Engineering students explore alternative fuels

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    Engineering students have begun working to understand a future fueled by alternative energy.

    Julian Heinrich, a senior mechanical engineering major, lead a team of student engineers to create an engine that runs on propane, gasoline and natural gas.

    The team conducted experiments to determine the efficiency the engine exhibited with each fuel source, Heinrich said.

    The use of alternative fuel sources is no longer speculation, said Robert Bittle, associate professor of engineering, as he pointed out a nearby university vehicle that runs on natural gas.

    The U.S. is moving towards a future that is not dependent on foreign oil, he said. Texas is a hot spot for natural gas research and development.

    Students were learning to understand the different types of fuels and their effects on the engines the students helped to create, Bittle said.

    Even though the engine could run on propane and gasoline, Bittle said the purpose of the experiment was to collect data relating to natural gas.

    “For me, propane is the educational stepping stone between gasoline and natural gas,” Bittle said.

    Heinrich said the majority of the work was done before these experiments.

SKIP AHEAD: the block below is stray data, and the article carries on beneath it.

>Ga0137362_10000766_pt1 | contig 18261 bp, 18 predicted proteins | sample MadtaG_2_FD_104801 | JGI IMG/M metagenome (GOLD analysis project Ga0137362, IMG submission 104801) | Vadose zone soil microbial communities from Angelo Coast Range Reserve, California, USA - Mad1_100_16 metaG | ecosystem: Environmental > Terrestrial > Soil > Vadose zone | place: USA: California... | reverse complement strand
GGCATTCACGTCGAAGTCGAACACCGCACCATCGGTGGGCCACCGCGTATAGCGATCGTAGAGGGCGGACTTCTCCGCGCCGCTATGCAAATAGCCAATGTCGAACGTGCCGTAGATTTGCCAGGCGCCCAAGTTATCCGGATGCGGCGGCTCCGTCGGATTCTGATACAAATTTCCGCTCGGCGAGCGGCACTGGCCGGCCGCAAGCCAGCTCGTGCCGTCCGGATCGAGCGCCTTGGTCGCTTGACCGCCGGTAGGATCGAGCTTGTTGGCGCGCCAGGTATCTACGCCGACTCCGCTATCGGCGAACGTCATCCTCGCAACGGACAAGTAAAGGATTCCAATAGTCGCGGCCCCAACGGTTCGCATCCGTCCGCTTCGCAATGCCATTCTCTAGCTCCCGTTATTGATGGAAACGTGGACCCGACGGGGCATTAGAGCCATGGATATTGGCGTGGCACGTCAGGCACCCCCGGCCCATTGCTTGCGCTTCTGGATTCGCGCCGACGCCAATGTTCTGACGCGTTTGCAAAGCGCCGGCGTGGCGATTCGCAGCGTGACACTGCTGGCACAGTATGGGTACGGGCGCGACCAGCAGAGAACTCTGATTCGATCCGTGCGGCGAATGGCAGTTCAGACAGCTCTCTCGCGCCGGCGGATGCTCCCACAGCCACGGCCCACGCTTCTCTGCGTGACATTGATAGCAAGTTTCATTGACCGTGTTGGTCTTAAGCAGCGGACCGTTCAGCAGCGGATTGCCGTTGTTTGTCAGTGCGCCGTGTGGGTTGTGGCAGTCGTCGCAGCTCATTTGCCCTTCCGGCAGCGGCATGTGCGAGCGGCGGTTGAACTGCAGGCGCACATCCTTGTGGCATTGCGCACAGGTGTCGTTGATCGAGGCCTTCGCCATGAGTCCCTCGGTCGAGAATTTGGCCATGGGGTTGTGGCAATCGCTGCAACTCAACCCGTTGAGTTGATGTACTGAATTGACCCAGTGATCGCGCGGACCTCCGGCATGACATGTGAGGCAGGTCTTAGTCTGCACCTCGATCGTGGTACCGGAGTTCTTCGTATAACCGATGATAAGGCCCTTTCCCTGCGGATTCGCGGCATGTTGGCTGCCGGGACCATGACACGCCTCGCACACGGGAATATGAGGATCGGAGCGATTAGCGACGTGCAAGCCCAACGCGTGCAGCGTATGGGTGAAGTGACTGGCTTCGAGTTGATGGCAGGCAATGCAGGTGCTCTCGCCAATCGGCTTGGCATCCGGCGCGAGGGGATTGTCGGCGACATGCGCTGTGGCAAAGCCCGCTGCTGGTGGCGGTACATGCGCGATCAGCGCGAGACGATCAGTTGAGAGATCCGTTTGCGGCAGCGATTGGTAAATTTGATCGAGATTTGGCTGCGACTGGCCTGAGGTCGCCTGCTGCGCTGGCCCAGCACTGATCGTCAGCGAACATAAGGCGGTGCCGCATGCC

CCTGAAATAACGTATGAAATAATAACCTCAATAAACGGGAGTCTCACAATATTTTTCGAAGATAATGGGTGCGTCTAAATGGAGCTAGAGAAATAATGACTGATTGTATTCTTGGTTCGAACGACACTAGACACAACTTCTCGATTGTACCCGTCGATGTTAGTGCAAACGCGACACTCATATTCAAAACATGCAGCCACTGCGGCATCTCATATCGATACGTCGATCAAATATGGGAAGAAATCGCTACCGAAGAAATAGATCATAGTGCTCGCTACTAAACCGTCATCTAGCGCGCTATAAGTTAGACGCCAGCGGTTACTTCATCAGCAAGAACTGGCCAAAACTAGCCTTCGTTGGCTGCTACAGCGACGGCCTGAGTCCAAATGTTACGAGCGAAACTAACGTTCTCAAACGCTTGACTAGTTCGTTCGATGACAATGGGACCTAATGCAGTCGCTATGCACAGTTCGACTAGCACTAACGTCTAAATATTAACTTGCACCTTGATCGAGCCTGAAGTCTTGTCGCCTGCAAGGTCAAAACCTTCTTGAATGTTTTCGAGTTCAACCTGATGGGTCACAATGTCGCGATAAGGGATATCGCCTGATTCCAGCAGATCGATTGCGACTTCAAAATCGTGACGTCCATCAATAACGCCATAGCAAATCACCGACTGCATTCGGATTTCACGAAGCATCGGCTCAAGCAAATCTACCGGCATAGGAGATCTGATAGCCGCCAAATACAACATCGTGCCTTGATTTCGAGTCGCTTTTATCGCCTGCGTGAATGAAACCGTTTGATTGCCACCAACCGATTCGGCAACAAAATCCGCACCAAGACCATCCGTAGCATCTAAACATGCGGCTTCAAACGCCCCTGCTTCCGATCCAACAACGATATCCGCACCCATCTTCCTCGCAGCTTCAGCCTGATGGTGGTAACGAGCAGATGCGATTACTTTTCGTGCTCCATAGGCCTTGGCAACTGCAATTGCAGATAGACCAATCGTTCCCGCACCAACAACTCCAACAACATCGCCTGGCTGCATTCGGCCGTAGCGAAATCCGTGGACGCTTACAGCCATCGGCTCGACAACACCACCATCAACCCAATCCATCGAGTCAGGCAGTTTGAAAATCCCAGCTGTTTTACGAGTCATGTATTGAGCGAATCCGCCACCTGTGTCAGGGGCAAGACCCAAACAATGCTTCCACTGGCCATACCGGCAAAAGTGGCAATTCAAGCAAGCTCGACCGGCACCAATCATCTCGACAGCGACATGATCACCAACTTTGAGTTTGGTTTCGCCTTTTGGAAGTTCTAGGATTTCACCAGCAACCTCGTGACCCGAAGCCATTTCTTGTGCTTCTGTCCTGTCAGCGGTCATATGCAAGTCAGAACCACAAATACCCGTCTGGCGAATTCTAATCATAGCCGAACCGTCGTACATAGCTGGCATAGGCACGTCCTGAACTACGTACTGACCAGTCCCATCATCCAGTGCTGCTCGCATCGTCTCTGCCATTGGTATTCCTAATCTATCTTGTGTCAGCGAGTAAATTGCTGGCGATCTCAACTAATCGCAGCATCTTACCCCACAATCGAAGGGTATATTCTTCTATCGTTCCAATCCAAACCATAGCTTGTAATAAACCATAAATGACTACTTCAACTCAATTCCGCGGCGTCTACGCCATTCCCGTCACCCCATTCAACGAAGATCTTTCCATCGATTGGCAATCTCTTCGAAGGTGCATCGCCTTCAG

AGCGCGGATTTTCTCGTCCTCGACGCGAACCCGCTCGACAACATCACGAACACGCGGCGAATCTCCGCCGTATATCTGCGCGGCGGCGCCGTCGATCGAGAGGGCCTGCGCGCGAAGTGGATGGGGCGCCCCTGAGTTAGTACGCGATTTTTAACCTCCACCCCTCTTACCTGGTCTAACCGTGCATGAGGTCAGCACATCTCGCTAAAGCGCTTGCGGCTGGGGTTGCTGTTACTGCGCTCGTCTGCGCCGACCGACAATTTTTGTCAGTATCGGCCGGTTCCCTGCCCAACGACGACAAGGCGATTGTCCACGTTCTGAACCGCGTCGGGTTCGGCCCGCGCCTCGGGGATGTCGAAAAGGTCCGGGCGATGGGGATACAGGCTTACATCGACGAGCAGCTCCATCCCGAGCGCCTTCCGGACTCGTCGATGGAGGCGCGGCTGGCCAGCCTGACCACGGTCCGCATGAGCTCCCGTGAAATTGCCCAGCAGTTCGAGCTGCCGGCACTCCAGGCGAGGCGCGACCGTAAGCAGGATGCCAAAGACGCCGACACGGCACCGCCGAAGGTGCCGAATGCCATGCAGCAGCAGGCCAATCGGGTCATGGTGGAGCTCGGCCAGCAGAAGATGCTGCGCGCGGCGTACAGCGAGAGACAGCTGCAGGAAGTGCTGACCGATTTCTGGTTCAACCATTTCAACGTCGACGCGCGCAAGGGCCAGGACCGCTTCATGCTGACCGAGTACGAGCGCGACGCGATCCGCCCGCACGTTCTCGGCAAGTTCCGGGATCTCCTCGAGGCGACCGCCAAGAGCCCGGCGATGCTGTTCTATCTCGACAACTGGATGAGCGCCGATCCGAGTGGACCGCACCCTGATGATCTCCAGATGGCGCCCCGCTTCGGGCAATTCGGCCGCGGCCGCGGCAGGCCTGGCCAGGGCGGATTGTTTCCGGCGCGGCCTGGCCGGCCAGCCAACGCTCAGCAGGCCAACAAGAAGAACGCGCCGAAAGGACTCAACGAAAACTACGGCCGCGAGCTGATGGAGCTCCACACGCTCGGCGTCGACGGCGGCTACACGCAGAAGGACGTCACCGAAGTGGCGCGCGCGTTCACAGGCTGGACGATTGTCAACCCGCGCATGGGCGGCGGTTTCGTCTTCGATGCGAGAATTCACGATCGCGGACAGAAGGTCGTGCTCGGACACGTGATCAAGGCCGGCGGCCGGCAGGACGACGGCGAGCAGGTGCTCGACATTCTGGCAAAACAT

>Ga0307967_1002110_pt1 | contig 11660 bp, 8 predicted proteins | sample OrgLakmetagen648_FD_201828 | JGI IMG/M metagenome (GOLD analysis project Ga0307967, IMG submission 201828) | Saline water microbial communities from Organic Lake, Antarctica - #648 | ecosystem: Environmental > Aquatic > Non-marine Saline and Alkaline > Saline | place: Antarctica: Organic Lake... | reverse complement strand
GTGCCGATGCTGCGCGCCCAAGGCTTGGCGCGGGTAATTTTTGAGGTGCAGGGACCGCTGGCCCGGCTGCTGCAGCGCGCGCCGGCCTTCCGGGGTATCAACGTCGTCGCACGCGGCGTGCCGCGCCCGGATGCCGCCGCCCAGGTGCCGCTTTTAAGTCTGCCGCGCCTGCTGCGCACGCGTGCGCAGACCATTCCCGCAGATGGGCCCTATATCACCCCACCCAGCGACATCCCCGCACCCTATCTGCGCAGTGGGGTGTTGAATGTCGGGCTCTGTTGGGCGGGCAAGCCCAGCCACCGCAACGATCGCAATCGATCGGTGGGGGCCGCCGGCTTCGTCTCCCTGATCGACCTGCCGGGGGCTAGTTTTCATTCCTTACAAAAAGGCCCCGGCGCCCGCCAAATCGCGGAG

Allen Grammer, a senior mechanical engineering major, helped to create computer models which ran computer simulations before the real experiments took place. He said these simulations would determine any weak links in the system to ensure maximum efficiency was reached for each fuel source.

    He would also adjust the experimental data to match standard atmospheric conditions, he said.

    Heinrich said this was a perfect example of merging mechanical and electric engineering.

    Heinrich was voted as team leader by his peers and said he was a firm believer in the benefits this project offered to the team.

    “I’m a real hands-on guy and this project is nothing but hands-on experience,” Heinrich said.

    Grammer said the senior project was the capstone of the engineering program. It was what made the undergraduate program exceptional.

    There was only so much students can learn in a classroom, he said. The project provided an opportunity to take what students had learned in a class environment and apply it to a real engineering project.

    The TCU College of Science and Engineering valued hands-on learning rather than a lecture hall experience, Bittle said.

    “It would be hard to find another engineering school who takes its undergraduate program as seriously,” Bittle said.

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